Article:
This is like the 1979-1981 heyday years of English post-punk pop brought back and updated. Undone glistens and shimmers like a pool rippling with subconscious sensations. The two main songwriters/singers, Mark Bandola and Rob Vandeven, are apparently from Canada, but moved to London to take part in the scene that gave us a more ethereal wash of sound than anything Western Canada would know anything about. Their relocation has worked like gangbusters. "Ephemeral (This Is No Heaven)," the title track, "The White Space," and others hold a music fan spellbound in their textural beauty, the latest to take advantage of the endless brooding, moody undercurrents the best Brit-rock has been full of since Magazine, Joy Division, the early Siouxsie & the Banshees, Sad Lovers and Giants, and many others. And the songwriting is top-notch, too; you get the feeling these people know their classic ‘60s rock and pop too, and sneak in some of that great melodic sweetness to go with the shimmer and shake. Take this, the Sound's Shock of Daylight and Heads and Hearts, and the Chameleons' What Does Anything Mean? Basically, and 1985 has provided for you every quiet and inner sensation that you ever felt. Masterpieces all, but again, this is the most important of the four, since it’s the only one that’s a first album. Remarkable. Also remarkable: unlike the above, somehow the band got a U.S. deal with major distribution.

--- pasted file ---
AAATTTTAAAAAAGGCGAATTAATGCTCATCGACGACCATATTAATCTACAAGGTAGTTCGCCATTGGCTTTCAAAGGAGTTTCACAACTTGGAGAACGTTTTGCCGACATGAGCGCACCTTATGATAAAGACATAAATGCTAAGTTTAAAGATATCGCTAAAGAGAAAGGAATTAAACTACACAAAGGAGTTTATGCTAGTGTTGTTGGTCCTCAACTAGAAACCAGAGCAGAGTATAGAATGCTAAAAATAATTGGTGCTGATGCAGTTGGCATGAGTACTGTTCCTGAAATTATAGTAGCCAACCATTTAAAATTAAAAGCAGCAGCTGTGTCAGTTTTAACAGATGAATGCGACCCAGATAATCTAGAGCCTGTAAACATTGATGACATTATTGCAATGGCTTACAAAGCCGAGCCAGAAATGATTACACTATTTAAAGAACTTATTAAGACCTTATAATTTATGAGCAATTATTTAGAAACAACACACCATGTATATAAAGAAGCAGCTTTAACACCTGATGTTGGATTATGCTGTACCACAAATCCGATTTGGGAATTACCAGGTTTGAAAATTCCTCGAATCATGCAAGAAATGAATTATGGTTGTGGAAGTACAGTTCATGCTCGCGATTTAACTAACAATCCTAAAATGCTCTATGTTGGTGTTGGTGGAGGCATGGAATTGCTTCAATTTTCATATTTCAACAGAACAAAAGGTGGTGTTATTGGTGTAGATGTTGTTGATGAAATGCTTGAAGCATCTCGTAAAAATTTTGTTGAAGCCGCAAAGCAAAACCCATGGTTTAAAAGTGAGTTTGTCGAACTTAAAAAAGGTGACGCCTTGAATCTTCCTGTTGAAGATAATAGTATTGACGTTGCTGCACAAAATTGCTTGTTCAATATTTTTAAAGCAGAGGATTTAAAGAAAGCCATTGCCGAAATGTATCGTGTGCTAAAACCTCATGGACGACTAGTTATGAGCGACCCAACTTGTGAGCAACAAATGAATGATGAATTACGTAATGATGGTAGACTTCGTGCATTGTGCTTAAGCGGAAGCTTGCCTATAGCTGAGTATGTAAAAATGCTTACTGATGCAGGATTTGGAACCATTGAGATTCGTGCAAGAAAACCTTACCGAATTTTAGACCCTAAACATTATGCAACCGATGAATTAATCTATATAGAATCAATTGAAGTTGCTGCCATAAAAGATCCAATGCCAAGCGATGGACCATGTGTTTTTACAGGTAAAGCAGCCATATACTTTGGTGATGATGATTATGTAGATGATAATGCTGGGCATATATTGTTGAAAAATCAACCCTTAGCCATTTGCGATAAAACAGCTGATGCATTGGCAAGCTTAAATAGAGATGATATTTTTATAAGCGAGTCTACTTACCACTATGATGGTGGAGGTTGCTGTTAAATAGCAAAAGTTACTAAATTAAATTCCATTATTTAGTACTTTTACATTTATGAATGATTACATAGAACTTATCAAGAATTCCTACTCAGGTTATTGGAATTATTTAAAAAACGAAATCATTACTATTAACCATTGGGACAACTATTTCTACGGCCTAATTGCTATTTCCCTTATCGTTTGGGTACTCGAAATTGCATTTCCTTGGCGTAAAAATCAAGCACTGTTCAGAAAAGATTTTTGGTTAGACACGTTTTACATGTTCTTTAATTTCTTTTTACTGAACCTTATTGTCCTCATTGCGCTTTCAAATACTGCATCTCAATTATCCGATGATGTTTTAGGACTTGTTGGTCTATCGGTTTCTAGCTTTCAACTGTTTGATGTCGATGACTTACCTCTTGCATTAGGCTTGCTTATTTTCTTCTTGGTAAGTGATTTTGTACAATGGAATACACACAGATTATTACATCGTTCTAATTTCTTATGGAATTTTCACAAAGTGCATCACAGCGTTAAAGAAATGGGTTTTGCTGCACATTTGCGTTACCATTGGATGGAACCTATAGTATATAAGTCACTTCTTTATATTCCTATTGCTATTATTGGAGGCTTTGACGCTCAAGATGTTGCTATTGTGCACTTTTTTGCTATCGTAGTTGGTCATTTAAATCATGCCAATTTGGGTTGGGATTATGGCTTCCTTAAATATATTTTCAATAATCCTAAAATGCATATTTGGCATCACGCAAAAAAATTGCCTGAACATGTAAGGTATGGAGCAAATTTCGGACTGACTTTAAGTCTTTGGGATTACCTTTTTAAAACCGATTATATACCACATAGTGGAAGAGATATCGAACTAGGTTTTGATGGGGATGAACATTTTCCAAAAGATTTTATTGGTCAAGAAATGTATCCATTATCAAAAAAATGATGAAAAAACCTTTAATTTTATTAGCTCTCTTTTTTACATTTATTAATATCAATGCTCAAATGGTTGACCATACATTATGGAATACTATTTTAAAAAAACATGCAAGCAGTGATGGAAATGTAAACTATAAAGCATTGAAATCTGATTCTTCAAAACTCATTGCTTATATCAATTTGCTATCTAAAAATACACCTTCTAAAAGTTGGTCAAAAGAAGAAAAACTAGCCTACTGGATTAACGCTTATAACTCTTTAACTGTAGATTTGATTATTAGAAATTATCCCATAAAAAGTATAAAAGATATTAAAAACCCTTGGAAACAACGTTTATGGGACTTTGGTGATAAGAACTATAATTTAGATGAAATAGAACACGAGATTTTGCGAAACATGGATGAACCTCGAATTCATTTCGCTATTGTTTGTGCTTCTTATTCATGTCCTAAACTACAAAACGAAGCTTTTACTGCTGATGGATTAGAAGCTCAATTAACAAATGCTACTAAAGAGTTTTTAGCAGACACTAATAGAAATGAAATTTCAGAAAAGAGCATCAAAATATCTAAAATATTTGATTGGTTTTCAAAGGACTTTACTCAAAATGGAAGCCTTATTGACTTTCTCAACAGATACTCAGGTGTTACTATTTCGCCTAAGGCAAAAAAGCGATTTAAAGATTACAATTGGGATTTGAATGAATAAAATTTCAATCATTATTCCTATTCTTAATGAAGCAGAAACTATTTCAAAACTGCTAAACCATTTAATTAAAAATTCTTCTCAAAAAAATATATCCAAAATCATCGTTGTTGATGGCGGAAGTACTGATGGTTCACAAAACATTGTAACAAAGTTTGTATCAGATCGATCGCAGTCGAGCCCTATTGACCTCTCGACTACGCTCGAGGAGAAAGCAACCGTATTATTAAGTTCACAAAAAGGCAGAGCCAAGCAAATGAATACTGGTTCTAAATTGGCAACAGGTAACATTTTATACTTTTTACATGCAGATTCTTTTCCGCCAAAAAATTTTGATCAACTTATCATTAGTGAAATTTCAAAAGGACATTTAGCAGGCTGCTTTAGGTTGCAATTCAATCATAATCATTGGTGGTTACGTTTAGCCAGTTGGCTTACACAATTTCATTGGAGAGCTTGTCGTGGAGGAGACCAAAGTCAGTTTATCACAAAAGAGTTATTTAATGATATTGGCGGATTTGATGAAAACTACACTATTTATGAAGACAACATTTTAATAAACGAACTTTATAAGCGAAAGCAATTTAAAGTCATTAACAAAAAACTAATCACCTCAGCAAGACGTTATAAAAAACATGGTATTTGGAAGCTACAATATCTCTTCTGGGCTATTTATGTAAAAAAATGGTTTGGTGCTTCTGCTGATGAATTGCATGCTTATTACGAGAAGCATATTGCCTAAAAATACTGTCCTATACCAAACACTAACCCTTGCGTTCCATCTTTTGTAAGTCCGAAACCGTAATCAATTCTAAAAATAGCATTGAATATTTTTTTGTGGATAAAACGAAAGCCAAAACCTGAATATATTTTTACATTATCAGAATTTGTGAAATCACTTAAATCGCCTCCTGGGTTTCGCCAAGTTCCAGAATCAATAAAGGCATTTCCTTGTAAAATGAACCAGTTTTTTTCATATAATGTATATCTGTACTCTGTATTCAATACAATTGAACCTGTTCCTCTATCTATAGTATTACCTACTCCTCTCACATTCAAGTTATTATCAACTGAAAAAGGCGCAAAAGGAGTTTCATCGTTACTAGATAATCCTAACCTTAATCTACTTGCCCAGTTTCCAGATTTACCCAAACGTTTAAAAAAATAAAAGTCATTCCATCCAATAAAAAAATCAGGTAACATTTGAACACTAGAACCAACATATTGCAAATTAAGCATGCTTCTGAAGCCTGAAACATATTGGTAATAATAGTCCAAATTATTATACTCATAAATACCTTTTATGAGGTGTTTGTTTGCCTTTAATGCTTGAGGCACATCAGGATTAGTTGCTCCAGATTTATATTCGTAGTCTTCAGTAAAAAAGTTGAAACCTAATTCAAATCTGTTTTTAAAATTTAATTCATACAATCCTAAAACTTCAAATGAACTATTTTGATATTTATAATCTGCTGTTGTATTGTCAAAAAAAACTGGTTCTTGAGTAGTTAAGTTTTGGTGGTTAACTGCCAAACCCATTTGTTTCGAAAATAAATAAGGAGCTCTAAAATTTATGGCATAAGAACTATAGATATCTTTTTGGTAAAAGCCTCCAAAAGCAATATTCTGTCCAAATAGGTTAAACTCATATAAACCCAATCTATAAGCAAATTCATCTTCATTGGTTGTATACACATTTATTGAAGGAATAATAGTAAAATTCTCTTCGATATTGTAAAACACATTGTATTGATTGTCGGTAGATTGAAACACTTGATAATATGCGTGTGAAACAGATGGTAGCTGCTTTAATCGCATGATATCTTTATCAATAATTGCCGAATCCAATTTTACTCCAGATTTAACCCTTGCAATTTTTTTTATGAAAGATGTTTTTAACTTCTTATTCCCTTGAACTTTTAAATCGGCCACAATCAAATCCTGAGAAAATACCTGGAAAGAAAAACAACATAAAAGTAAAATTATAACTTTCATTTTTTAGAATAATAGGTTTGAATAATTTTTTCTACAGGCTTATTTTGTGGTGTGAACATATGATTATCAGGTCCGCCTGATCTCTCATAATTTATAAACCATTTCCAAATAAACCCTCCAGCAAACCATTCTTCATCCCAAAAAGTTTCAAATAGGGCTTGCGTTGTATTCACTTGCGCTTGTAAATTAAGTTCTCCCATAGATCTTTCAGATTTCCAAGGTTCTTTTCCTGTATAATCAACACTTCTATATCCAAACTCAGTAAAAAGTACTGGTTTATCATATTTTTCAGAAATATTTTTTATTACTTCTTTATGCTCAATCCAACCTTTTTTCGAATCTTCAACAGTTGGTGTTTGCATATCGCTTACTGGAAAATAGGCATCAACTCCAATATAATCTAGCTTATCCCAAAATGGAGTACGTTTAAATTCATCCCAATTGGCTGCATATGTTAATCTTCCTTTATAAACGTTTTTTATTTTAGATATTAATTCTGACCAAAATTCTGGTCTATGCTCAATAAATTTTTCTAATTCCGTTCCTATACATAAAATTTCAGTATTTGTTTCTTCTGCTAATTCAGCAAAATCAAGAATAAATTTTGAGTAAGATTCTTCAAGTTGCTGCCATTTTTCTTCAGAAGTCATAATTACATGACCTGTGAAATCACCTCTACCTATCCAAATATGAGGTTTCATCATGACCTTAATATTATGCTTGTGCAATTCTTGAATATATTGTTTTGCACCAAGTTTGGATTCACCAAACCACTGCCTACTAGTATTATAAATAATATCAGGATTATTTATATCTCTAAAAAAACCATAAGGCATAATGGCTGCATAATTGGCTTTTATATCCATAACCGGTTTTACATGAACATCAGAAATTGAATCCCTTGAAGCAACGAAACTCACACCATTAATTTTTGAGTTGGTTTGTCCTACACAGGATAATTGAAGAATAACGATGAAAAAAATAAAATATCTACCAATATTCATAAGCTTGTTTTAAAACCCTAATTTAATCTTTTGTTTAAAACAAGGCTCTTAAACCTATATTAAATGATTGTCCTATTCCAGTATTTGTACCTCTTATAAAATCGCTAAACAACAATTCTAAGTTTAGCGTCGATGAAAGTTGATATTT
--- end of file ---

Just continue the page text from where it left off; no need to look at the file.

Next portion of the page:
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AllMusic Review by Jack Rabid